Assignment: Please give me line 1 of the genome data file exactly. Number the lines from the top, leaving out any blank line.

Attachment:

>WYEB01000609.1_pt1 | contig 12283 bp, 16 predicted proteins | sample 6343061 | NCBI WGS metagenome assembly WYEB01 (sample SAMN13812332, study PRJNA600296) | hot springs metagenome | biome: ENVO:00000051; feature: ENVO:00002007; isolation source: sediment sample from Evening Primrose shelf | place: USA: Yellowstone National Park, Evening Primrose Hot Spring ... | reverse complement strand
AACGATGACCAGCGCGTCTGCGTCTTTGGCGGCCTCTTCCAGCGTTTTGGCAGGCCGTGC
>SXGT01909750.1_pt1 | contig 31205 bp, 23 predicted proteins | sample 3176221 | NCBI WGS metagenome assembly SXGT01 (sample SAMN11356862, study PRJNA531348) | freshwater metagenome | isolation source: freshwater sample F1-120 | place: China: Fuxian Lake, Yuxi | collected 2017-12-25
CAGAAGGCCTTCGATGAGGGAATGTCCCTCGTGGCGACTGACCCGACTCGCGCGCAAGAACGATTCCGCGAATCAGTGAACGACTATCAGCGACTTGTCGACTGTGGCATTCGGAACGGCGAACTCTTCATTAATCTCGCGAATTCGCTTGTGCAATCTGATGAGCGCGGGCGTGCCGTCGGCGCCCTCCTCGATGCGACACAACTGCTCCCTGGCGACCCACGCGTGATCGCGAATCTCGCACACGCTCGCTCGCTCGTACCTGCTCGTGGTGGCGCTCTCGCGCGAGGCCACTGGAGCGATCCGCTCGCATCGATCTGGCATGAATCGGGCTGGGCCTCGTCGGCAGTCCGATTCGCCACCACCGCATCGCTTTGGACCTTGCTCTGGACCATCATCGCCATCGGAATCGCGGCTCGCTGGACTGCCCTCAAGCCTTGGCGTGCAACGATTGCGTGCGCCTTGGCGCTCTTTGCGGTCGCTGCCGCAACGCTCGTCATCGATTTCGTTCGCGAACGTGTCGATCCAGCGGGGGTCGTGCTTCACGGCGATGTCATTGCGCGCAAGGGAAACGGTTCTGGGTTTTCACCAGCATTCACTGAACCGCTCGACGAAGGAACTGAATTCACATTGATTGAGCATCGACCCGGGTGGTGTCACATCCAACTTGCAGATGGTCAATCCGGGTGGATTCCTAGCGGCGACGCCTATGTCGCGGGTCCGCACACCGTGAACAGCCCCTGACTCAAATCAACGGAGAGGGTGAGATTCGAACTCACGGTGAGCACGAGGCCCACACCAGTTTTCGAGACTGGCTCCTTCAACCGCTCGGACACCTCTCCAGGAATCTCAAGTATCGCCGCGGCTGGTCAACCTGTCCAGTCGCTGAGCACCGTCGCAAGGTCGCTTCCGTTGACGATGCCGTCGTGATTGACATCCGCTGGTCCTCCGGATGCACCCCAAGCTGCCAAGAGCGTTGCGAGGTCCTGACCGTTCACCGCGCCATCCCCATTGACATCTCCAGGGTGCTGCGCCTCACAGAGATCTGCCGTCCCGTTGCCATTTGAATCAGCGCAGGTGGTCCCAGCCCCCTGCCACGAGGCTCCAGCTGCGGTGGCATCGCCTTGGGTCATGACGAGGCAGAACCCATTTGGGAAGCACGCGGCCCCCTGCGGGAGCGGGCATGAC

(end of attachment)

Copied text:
>WYEB01000609.1_pt1 | contig 12283 bp, 16 predicted proteins | sample 6343061 | NCBI WGS metagenome assembly WYEB01 (sample SAMN13812332, study PRJNA600296) | hot springs metagenome | biome: ENVO:00000051; feature: ENVO:00002007; isolation source: sediment sample from Evening Primrose shelf | place: USA: Yellowstone National Park, Evening Primrose Hot Spring ... | reverse complement strand